Companies such as Disney have appearance policies to project a positive image, but the restrictions are prompting legal challenges from employees who don't conform to them because of their religions.
Read more from The Orlando Sentinel.
There's not really anything to buy.
If a policy doesn't apply singularly to a protected person or group then they're not being discriminated against.
I'm not sure how that can be argued against. That's pretty much the definition of discrimination - treating one person or group differently. If a dress code is not specific to a person or people and applies to all across the board...
I dunno. I don't see it.
Because I'm reasonable, fair and incredibly cool:
Flat out, as the law is written. Disney is in the wrong. It's not even close.
Quite honestly, I had never really read the law before and it's even worse than I imagined.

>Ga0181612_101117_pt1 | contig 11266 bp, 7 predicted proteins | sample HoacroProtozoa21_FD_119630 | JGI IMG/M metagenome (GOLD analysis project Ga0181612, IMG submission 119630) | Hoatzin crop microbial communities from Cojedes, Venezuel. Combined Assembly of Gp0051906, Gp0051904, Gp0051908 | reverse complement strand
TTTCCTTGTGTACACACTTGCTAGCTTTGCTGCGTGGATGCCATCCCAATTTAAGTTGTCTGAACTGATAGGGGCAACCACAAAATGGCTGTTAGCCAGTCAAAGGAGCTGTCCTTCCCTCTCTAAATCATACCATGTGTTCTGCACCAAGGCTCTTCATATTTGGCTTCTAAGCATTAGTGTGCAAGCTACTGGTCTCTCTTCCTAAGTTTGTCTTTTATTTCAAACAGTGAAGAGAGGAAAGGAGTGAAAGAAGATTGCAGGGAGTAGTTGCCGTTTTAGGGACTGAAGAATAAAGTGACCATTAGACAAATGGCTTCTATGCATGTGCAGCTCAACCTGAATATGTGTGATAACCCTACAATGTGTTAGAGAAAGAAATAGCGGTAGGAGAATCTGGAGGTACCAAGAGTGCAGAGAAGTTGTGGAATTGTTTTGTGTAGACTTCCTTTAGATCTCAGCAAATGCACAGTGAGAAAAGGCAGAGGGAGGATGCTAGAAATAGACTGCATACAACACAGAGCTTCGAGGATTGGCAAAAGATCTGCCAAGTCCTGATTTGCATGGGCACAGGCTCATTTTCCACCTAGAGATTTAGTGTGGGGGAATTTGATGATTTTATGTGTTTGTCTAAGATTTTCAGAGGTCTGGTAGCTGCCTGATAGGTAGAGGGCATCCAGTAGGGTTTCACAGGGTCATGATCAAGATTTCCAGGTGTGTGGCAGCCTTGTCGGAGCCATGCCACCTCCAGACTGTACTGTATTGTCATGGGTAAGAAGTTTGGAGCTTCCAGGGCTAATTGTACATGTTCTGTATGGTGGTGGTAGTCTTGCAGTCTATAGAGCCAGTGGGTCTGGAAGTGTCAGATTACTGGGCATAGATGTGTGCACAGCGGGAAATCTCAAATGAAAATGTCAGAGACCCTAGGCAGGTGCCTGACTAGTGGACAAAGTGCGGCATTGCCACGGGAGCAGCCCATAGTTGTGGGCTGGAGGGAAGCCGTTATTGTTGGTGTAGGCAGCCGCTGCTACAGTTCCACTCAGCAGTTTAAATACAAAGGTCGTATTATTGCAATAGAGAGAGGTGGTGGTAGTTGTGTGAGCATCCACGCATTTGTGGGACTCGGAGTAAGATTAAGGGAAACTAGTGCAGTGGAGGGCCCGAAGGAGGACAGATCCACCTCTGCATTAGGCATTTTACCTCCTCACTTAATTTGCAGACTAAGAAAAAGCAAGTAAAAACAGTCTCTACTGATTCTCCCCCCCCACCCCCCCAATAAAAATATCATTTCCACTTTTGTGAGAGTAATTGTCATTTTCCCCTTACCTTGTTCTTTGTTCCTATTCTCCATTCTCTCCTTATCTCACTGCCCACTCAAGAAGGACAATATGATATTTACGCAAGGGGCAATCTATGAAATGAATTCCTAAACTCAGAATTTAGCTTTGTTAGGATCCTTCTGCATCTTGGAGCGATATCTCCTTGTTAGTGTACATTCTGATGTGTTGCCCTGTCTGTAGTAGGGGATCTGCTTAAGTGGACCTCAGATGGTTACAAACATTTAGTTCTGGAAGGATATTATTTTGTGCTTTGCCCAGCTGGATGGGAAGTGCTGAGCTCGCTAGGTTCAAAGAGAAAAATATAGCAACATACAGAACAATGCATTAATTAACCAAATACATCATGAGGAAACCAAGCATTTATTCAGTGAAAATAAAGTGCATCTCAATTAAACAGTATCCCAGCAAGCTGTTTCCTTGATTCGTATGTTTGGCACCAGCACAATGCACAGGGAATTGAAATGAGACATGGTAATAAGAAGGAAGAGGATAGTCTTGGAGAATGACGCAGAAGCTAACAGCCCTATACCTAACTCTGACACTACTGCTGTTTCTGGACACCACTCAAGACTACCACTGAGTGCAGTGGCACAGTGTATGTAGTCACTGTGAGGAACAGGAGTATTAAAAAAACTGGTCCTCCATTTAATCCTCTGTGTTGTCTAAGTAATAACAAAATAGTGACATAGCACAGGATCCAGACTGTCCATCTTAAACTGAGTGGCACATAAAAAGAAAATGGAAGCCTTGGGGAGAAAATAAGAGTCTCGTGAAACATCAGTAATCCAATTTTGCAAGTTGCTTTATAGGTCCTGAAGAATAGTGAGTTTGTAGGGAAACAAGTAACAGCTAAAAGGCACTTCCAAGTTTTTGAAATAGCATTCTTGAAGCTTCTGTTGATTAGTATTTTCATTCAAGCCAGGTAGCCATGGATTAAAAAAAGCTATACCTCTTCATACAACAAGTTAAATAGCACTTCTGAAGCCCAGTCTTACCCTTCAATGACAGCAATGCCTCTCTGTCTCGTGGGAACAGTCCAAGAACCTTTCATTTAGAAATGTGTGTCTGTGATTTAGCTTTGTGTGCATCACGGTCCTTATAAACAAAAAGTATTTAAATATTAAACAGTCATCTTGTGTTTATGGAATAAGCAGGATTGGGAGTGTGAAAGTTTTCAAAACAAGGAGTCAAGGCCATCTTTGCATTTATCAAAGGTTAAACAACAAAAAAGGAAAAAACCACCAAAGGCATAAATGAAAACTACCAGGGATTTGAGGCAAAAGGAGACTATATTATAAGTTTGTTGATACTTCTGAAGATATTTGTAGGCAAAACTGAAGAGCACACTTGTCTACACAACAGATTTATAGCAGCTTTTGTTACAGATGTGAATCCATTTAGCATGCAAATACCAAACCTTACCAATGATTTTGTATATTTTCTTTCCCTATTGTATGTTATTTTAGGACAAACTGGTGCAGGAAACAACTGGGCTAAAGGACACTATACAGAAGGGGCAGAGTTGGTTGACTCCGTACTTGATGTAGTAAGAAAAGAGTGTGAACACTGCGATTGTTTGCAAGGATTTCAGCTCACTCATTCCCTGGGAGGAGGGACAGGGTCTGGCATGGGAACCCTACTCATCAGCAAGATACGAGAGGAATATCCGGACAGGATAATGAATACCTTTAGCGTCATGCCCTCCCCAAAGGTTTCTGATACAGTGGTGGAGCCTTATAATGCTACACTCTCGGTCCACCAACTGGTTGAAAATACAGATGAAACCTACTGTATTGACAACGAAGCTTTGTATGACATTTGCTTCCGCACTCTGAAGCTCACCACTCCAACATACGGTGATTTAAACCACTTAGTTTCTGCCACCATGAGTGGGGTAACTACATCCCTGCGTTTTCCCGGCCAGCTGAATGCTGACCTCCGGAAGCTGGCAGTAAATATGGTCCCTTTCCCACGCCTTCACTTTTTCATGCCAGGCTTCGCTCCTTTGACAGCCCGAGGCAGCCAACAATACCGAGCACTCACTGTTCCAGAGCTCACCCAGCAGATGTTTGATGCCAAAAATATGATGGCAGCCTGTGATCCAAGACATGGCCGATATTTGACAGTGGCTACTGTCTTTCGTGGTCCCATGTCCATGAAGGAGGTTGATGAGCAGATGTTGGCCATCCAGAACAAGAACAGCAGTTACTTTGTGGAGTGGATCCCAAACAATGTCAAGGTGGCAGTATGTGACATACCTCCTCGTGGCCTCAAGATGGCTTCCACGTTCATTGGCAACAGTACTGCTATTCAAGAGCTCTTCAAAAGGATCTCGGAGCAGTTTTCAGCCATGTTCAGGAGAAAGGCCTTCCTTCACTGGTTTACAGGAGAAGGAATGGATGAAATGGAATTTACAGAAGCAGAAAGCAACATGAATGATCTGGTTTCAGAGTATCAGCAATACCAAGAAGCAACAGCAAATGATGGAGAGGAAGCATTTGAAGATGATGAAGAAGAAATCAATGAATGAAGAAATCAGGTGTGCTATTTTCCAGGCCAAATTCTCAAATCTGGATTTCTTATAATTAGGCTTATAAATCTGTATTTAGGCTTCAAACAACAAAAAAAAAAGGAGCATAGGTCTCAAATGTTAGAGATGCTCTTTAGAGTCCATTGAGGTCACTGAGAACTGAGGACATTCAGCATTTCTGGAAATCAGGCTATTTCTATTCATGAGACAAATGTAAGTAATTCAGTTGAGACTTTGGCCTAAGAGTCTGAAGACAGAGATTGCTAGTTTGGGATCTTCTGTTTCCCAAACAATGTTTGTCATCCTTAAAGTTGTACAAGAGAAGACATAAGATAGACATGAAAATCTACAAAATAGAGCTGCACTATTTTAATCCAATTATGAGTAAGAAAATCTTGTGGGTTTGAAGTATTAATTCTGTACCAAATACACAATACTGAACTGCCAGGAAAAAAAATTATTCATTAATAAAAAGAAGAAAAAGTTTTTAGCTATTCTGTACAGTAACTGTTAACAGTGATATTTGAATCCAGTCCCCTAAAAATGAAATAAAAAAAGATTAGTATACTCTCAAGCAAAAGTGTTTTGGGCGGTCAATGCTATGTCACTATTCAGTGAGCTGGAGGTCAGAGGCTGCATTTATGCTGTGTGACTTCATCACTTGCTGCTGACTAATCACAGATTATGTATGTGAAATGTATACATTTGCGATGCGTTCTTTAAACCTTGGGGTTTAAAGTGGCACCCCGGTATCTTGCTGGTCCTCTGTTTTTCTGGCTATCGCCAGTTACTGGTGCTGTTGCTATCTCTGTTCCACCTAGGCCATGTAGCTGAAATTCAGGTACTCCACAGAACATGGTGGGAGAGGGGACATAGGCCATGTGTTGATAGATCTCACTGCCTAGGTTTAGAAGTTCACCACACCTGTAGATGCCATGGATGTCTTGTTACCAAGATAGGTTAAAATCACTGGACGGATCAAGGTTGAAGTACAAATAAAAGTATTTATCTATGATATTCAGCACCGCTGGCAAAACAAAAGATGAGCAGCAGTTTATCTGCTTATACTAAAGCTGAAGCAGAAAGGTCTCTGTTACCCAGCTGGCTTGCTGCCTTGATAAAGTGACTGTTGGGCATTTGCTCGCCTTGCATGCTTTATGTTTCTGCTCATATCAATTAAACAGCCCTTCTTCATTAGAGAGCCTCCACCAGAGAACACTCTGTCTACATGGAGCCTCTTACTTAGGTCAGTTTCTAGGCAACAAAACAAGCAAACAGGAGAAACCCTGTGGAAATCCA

For the TL;DR version, it goes something like this:
Employer: We don't do that around here.
Employee: Religion! **** you.
And that's about it. It's all based around whether or not "undue hardship" is caused and pretty much nothing qualifies as undue hardship.
For the record, my opinion stands. The law is much too one-sided.
Lord Gonchar said:
That's pretty much the definition of discrimination - treating one person or group differently. If a dress code is not specific to a person or people and applies to all across the board...
Again, that's a total strawman. There aren't people saying, "I'm not Sikh, but I totally want to wear a turban just because and you better allow it!"
No. Because no one is allowed to wear headwear of any kind or a long beard. It's not a rule applied to one specific type of dress or the dress of one kind of people. It's a broad rule that applies to every employee.
However, if there were people saying that, they'd get the same answer.
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